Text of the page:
where each height is the deviation relative to the long-term mean
(see next section).
(c) Reference Period
In the present file, each time series is expressed relative to the 3-year mean
(Jan 1993-96) at that particular location. As the data set becomes longer, this
reference period will be extended, but will always be an integer number of
years. In computing the long-term mean, there is no requirement for a
minimum number of observations. It is left to the user to check for data
gaps which could impact the significance of the mean.
Latitude/longitude positions of the time series are located along the
satellite track, but in the file they are organized into latitude bands
scanning from west to east between 0 and 360 E and from south to north
between -60 and +60. Ascending passes can be found in the first half
of the file, followed by descending passes for the remainder of the global
3. PROCESSING METHOD
The analysis includes both Topex and Poseidon data. The geophysical
data records (GDRs) are used for most of the mission while the interim
GDRs (IGDRs) are used for the most recent cycles to make the data set
useful for near real-time applications.
The present file contains:
GDRs for cycles 2-132
IGDRs for cycles 133-136
Orbit precision is about 2.5 cm for the GDRs and 5-10 cm for the IGDRs.
JGM-3 orbits are used throughout. The Topex data are those distributed
by JPL. The Poseidon data are distributed by CNES, with a small (< 1 cm)
offset applied to each cycle based on collinear differences with the
adjacent Topex cycles.
The data were processed in the following way using collinear differences:
The error discovered in July 1996 was corrected using the table provided
by NASA Wallops.
- Standard corrections:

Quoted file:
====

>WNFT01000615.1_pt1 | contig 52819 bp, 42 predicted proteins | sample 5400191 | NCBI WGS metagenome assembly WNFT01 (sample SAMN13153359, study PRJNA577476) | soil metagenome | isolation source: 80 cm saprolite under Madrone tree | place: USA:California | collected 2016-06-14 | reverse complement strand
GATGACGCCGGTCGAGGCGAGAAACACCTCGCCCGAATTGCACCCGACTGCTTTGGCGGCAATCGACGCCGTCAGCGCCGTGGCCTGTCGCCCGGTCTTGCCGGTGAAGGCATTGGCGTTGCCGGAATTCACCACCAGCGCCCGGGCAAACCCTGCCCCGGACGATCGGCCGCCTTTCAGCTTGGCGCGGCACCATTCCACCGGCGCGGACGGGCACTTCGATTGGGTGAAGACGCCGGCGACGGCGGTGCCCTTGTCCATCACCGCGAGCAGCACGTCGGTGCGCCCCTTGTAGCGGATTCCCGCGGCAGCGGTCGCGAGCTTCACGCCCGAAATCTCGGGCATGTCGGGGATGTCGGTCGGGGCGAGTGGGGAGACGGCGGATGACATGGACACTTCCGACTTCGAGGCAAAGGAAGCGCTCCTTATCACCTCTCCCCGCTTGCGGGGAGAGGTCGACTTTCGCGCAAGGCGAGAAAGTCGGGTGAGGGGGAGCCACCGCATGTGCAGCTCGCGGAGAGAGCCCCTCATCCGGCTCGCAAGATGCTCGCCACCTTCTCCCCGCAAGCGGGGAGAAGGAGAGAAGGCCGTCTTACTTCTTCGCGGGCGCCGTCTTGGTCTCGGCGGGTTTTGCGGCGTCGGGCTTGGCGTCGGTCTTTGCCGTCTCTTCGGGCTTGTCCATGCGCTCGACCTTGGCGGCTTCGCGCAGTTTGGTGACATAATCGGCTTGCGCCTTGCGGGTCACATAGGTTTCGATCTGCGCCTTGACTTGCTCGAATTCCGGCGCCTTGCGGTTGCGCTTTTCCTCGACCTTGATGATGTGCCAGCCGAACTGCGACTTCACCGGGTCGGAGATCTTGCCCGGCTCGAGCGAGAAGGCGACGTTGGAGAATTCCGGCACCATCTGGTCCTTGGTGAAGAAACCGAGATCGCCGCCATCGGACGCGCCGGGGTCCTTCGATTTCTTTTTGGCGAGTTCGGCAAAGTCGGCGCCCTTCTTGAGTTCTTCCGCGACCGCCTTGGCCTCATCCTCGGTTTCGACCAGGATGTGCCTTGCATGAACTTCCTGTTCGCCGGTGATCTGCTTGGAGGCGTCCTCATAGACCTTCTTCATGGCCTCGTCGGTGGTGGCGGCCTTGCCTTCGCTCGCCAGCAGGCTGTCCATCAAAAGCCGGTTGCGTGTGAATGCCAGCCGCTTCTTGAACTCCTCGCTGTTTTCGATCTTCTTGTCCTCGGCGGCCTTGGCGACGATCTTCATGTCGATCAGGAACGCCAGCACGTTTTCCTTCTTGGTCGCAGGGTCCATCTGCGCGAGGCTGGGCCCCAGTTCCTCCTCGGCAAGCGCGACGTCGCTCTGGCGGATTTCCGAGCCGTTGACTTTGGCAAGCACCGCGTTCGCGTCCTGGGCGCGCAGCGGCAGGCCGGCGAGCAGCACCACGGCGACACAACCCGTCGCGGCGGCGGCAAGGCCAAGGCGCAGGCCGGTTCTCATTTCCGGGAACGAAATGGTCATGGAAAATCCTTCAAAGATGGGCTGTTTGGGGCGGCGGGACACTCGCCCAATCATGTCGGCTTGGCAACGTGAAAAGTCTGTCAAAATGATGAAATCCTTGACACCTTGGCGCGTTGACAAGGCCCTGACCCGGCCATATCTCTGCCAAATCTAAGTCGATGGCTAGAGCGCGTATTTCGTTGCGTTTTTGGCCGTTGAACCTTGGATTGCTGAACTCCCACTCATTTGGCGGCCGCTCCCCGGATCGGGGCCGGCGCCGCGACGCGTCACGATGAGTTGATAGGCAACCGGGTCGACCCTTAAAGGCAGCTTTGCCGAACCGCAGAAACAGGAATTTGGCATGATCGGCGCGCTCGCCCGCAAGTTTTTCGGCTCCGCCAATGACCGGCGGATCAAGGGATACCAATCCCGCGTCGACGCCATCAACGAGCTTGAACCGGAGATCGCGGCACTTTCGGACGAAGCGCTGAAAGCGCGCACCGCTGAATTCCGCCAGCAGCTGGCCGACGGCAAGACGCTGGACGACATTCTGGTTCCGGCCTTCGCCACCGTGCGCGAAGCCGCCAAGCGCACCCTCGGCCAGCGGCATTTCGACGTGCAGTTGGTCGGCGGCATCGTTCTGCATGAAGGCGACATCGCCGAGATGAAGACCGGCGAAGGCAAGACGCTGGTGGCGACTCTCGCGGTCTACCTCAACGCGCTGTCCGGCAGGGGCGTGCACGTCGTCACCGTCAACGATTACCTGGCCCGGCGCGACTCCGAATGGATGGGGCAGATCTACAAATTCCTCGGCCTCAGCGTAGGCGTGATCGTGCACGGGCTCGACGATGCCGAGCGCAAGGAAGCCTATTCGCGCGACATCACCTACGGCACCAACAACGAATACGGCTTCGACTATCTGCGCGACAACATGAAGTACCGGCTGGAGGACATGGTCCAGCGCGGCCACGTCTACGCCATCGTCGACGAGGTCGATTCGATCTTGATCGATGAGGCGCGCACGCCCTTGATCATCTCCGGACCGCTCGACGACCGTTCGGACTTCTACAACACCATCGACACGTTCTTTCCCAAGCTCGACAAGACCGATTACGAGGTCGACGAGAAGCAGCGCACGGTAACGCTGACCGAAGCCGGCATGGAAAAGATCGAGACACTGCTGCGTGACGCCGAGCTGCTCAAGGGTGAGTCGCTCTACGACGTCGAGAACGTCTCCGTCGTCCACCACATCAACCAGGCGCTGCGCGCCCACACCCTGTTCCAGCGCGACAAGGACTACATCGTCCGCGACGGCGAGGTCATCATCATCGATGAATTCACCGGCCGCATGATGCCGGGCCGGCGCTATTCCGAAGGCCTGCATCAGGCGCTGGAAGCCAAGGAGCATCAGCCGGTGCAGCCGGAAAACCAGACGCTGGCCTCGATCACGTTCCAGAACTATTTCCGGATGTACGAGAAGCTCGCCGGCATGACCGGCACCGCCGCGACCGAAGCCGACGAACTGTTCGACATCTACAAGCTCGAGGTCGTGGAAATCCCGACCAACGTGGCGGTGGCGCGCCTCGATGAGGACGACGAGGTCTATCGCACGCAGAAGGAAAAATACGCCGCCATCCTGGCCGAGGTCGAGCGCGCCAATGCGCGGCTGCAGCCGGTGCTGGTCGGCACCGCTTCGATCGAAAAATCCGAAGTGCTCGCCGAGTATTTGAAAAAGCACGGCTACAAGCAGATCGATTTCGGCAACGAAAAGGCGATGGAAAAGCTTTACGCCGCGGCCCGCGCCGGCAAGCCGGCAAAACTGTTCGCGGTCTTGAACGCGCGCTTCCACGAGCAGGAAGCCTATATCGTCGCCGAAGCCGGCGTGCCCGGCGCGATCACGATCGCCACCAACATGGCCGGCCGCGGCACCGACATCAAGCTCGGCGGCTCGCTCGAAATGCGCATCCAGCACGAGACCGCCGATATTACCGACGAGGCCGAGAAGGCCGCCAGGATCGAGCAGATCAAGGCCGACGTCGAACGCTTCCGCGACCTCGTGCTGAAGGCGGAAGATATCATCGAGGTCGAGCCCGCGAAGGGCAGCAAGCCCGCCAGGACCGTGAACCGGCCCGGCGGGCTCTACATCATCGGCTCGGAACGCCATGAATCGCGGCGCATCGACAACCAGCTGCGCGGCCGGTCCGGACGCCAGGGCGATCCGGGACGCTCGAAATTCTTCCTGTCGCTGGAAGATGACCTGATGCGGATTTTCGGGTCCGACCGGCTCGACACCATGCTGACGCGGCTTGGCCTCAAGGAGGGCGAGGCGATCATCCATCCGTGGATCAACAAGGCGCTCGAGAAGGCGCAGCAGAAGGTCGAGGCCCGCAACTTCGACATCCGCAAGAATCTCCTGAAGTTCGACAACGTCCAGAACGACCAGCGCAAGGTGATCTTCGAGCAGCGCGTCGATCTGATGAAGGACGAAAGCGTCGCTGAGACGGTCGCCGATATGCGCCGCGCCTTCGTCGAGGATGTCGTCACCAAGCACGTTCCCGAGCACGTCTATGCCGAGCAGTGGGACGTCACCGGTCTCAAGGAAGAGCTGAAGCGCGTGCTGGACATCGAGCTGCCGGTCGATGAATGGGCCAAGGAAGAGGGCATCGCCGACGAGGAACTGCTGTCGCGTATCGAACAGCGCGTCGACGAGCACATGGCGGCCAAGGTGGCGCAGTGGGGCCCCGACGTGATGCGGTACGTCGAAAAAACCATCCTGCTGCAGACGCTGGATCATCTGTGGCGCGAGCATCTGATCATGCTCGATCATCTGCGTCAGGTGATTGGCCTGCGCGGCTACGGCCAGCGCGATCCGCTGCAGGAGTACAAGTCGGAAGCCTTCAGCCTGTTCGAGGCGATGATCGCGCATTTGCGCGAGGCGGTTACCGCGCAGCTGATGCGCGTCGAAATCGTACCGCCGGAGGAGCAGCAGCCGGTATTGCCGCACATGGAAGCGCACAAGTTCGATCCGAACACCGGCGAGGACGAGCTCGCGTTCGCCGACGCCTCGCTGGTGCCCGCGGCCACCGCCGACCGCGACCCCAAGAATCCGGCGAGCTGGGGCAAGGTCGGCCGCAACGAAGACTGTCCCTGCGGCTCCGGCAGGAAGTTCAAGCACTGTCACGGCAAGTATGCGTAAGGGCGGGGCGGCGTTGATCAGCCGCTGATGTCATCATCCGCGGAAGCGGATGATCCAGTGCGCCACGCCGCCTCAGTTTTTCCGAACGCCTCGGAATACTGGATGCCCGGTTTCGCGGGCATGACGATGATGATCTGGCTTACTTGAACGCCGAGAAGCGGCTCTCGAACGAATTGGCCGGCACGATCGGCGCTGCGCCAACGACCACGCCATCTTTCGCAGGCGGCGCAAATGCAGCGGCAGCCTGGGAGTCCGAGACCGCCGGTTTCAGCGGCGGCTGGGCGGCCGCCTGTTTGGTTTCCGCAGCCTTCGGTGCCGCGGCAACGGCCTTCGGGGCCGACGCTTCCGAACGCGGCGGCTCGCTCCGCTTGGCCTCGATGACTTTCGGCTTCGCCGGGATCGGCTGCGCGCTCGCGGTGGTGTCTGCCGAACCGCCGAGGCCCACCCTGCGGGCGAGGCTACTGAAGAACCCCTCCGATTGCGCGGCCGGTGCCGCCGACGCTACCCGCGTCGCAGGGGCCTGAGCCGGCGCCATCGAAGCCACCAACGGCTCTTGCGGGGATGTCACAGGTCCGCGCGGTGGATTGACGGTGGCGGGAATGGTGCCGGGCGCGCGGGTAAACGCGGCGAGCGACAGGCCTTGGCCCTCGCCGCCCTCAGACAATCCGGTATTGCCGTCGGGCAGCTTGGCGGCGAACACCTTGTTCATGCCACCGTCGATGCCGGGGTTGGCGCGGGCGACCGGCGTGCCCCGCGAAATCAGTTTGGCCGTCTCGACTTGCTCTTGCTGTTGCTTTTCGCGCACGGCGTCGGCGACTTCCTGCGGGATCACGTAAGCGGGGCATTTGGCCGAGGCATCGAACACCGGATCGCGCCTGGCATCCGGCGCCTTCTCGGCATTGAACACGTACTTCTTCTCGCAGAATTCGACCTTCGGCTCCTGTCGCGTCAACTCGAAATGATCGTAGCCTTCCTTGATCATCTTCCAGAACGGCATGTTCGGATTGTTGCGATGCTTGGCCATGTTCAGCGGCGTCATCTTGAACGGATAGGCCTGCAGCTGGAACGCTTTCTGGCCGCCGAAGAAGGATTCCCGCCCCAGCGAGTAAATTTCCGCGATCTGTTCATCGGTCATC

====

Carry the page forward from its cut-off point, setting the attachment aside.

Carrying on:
- wet and dry troposphere
- tides, using the CSR 3.0 model of the University of Texas.
Solid earth tide includes pole tide corrections.
- local inverse barometer, based on the instantaneous atmospheric
- non-local inverse barometer, based on the global average surface
pressure for that particular 10-day cycle
- sea state bias: either Callahan's algorithm for Topex data or
Gaspar's 4-parameter correction for Poseidon data.
- OSU91A geoid to reduce errors resulting from slight cross-track
gradients within the 2-km collinear band.
Data were excluded if the satellite attitude was greater than 0.3 degrees
in cycles 1-8. GDRs have flags that allow exclusion of bad data.
Shallow as well as deep water data are allowed. If there are problems with the
altimeter sensor corrections, ionospere, sea surface height, or if sea
state conditions are invalid, data are rejected. In addition, land or other
geophysical conditions cause data to be rejected. Sigma_h, the root mean
square of 10/second sea surface heights, is limited to 110 for Topex data
and 170 for Poseidon data.
Data gaps in the GDRs of up to 10 seconds long are filled by linear
interpolation. The ionosphere correction is smoothed over 25 seconds
before being applied.
- Orbit adjustment
No adjustment was made for orbit error.
- Altimeter drift
The internal calibration correction supplied by NASA Wallops was applied.
- Oscillator (clock) drift